People, Travel

Grapes in Rituals in Iran

Grapes in Rituals Grapes in Rituals

Rituals, celebrations, and myths interpret the relationship between mankind and universe. They represent a blend of beliefs, religious truths, memorable incidents, and archetypal fears and understanding of creation and the world.

Some myths may evolve over time and be recreated in another form. The culture of every race and nation is based on myths partly with sacred connotations. Grapes have such connotations, CHTN reported, referring to an article by Hassan Sepehrfar.

Grapes are considered heavenly, and are mentioned in holy books such as Quran: “And we brought forth for you thereby gardens of palm trees and grapevines in which for you are abundant fruits and from which you eat”, Surat Al-Mu’minun ‘The Believers’, verse 19, as translated in


According to anthropological myths, when Noah’s Ark descended on Ararat Mountain after the Deluge, he planted a vine in the fertile soil of Ararat as sign of praise and gratitude. Other narratives of the same story exist in different nations.

Grapes symbolize wisdom, agriculture, hospitality, fertility, and immortality in many nations. In Egyptian art, bunch of grapes symbolizes the heart, because of the similarity of shape, color and the blood-like juice.

Armenians and Assyrians of Iran have a ritual for grapes called “Holy Mary’s Ascension Feast” on 15th of Nawasard, the first Armenian month literally meaning ‘new year’, and Assyrian month of Tdabbakh coinciding with Persian Mordad (Zoroastrian Ameretat ) 24, that is August 15. In this ritual, grapes are blessed by a priest while reciting prayers.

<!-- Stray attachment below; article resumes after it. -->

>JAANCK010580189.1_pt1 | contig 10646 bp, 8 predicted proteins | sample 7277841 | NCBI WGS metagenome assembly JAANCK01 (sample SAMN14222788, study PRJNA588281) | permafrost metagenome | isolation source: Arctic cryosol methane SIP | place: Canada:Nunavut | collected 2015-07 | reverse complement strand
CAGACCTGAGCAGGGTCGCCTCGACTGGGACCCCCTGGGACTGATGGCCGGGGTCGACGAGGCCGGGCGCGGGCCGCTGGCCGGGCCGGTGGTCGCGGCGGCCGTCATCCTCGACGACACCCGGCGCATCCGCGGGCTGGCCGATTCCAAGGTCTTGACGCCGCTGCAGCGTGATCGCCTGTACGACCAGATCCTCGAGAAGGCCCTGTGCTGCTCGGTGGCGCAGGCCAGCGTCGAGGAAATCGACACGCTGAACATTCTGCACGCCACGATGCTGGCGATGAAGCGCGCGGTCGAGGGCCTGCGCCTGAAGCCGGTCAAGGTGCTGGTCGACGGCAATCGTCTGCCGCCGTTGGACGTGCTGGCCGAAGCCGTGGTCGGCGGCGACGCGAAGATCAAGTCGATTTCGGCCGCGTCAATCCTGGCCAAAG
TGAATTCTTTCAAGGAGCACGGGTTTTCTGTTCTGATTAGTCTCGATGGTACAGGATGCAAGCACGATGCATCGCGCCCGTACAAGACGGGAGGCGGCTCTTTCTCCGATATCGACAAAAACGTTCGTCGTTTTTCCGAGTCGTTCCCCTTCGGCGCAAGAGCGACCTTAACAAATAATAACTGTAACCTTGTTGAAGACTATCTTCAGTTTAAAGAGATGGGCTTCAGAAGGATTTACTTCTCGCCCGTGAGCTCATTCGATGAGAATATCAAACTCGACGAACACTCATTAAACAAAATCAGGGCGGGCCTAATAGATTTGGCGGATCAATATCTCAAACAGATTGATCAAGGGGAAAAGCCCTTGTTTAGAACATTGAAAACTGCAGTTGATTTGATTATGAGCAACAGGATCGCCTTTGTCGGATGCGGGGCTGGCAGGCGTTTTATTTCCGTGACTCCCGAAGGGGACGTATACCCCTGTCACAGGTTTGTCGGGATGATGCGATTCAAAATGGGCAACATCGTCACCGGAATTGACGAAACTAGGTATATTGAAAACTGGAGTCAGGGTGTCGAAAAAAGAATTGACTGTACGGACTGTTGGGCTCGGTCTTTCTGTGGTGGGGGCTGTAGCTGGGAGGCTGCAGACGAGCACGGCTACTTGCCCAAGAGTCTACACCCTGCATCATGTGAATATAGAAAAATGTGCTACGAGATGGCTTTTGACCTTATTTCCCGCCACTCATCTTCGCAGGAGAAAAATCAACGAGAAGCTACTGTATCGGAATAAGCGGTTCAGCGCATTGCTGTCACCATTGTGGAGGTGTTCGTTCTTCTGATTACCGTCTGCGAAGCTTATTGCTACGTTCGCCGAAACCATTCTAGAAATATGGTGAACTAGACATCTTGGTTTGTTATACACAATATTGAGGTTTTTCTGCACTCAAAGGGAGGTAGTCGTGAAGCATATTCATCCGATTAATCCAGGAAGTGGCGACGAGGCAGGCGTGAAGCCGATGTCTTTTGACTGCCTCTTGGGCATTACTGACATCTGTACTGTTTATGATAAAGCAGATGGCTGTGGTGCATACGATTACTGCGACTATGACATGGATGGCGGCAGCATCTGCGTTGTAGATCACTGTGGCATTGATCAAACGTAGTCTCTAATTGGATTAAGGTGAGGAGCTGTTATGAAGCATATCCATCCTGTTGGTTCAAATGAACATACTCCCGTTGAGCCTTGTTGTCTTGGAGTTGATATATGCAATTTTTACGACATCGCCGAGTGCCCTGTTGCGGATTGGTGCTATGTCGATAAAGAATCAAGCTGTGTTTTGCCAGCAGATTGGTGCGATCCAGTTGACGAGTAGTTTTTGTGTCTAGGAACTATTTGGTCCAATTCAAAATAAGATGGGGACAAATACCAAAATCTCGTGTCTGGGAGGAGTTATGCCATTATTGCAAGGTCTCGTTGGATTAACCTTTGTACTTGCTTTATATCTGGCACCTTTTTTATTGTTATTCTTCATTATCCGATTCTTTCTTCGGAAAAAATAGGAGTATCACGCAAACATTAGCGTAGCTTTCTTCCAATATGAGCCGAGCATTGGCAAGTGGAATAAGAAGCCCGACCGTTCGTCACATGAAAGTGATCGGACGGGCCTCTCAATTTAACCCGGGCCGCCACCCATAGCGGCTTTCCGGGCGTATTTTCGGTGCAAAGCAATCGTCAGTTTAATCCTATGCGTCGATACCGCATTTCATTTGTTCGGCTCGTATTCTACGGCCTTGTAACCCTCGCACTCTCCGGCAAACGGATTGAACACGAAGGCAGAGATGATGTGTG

Grapes Not Sour!

Like the rest of Iranian Christians, Assyrians of West Azerbaijan Province hold the same ritual on “Sharad Marti Maryam”, the date which is actually the day of Holy Mary’s passing away. The ceremony is called ‘Khaquq Orhang’ in Armenian language, a time when grapes are not that sour but not yet sweet, or when they are sweet/sour.

Christians attend churches in villages around Urmia and offer their vows through acts such as sacrificing a sheep or a rooster for the purpose of purification, or to appeal to God for granting a wish, etc. The sacrificed meat is then served for lunch.

Before lunch is served, the priest, accompanied at times by the congregation, recites prayers, gospel songs, and verses from the Bible. At the end, he blesses grape clusters with prayers and distributes them among the crowd. From that day onwards eating grapes is “halal” (religiously permitted and lawful).

Each of these religious rituals and celebrations are set for a certain purpose affecting the way it is performed. Studying their mythological, social, and cultural aspects, the most important function and role of such ceremonies may include:

congregation of people in a sacred religious place, praising God and showing gratitude for numerous blessings granted;

providing a ground for better establishment of social values and beliefs, and creating moral balance;

transfer of values, rituals and traditions to next generations through the ceremonies.

Grapes day ceremonies date back to centuries before Christ. Grapes and first seasonal fruits were offered to household deities with the expectation that the god will return something of value, a well known  saying called do ut des ‘I give you that you might give’. In harvest season, orchards were thus blessed by this act which, later, in Christian period, was transformed into a religious feast.